It seems to me anyone who bothers to have a favorite meal of the day favors breakfast. Ironically, it’s also the meal most often skipped completely; particularly during the week, when precious morning minutes are often spent sleeping or getting ready for the day.
Breakfast is referred to as the most important meal of the day for a reason; several, in fact. For both adults and kids, it’s vital to refuel after your overnight fast (break the fast – get it?) in order to provide much-needed energy and restore blood glucose levels, both of which will help maximize mental and physical performance. If you’re a parent, you’re right to insist your kids eat a little something before they head out the door.
As with every meal, breakfast should be a balance of protein, complex carbohydrates and healthy fats. The first meal of the day is also an opportunity to boost our intake of important nutrients; fruits and even vegetables and whole grains will provide essential vitamins and minerals to keep kids at top form while providing energy. ‘Empty’ calories in the form of Pop Tarts, frozen waffles with syrup and sugar coated cereal with technicolor marshmallows will provide a burst of energy but not much else; even the once virtuous muffin now more closely resembles a giant cupcake in most coffee shops. Cereal bars are big business these days; better than nothing but hardly filling and nowhere near as nutritious as they portray themselves to be – many varieties contain more sugar and less fiber than a package of cookies. Although food companies spend billions convincing us we don’t have time to cook, it is possible to make something delicious from scratch in very little time, and those few minutes are a sound investment in your kids’ health as well as your pocketbook. Here’s a tip: breakfast doesn’t have to be prepackaged to be portable.
Elements of a good breakfast:
Carbohydrates are your body’s preferred source of energy and essential for proper brain function; your brain and neurons cannot burn fat and need glucose to get them through the day. Complex carbohydrates (as opposed to simple sugars) such as whole grains, fruits and vegetables, contain fiber, which means the food will be digested more slowly over the course of the morning, keeping glucose levels on an even keel and delivering a steady supply of energy to kids’ minds as well as their bodies.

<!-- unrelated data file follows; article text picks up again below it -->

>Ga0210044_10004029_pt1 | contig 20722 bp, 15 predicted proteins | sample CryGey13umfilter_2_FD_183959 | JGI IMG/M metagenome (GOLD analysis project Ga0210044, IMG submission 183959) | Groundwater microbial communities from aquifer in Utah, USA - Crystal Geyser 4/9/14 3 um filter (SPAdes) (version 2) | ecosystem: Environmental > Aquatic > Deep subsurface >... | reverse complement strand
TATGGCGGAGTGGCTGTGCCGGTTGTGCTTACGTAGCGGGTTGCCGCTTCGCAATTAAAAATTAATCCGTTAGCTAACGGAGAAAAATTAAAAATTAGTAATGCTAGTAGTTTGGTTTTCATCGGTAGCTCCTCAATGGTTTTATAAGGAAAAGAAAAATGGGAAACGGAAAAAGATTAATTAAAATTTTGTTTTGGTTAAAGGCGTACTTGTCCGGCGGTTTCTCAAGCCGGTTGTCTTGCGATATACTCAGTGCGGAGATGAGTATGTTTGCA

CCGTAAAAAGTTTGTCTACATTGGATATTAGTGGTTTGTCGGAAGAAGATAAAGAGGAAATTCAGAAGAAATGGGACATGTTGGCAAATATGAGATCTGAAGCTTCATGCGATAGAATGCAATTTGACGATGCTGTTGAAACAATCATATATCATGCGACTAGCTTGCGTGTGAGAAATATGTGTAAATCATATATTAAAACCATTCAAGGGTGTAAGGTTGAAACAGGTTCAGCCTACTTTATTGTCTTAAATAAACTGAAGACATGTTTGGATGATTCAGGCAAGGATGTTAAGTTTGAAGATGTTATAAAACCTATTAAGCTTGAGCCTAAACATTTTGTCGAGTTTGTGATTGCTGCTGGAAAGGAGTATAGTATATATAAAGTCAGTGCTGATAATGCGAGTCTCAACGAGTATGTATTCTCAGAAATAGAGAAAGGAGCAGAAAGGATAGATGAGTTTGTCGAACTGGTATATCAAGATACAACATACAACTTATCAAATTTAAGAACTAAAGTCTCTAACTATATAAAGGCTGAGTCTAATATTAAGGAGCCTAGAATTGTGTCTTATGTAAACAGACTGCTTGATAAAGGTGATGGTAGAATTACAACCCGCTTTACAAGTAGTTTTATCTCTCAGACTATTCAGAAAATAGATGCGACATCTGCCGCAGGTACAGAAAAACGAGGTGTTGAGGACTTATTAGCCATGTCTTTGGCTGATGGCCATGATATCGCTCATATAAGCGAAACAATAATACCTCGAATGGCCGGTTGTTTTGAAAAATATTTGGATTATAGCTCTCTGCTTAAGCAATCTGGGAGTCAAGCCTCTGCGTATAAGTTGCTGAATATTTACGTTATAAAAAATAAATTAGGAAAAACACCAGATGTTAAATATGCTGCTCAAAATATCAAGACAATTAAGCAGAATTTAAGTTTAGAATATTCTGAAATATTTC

Protein provides your body with building blocks that keep tissues, nerves and organs functioning properly; they are also used to produce neurotransmitters, which are necessary for mental performance, connecting your brain with your nervous system. Lean sources of protein include 1% and skim milk, soy milk, yogurt, cheese, beans, nuts and seeds, and lean meat.
Fats act as mood regulators, and a stable mood always makes it easier to get through the day. Healthy mono- and polyunsaturated fats – those found in nuts and oils such as canola and olive, are the best choices. Fish has been referred to as “brain food” because of its high quantity of omega 3 fatty acids, which support brain cel structure and support mood and behavior. However, fish is a tough sell first thing in the morning – flax oil is the highest plant source of omega 3s – a teaspoon contains as much as a 3 oz. fillet of salmon, and is easily drizzled into muffins, pancakes and smoothies. Ground flax seed is likewise a good source of omega 3s as well as fiber, and is easily added to other foods. Walnuts – the only nut that contain a significant quantity of omega 3s – are also a good source of protein and easy to throw into granola, sprinkle over cereal, or grab a handful on the way out the door.
Vitamins and minerals are important, and always better to get from whole foods than from a supplement. B vitamins, particularly vitamins B6 and B12, are believed to play a key role in brain function. B vitamins are water-soluble, meaning they cannot be stored in the body and need to be replenished daily. Good sources include nuts, legumes, dried apricots, dates and figs, greens and whole grains; vitamin B12 is found primarily in meat, eggs and dairy products. Antioxidants such as vitamins C and E and beta-carotene help protect the brain from harmful free-radicals; sources include berries (fresh or frozen), spinach, sweet potatoes, red peppers, wheat germ, walnuts, kidney beans and black beans. Some foods contain lesser-known nutrients that act as building materials needed to produce neurotransmitters. These foods include potatoes (with their skins), fish, legumes, egg yolks, whole grains, soybeans, peanuts, almonds, bananas, yogurt, milk, and cheese.
Water is essential for brain and body function, but it can be hard on the environment to bring bottled water to school every day of the week – it’s a good idea to get your kids to drink a glass before leaving in the morning, and to invest in a reusable aluminum water bottle and get your kids in the habit of tossing it into their backpacks.
Here are some new ideas for nourishing morning meals that are quick to prepare – either in the morning, or in advance to stash in your cupboard, fridge or freezer to grab on your way out the door:
Pumpkin Blueberry Muffins
PB&J Granola Wrap
Breakfast Pizza Burrito
Blueberry Brain Boost Smoothie
Fruit & Oat Granola Bars from the White House
Maple Bran Waffles
Ham & Cheese Croissant Rolls
Banana Bread Muffins
What’s your favorite breakfast on mornings when time is tight?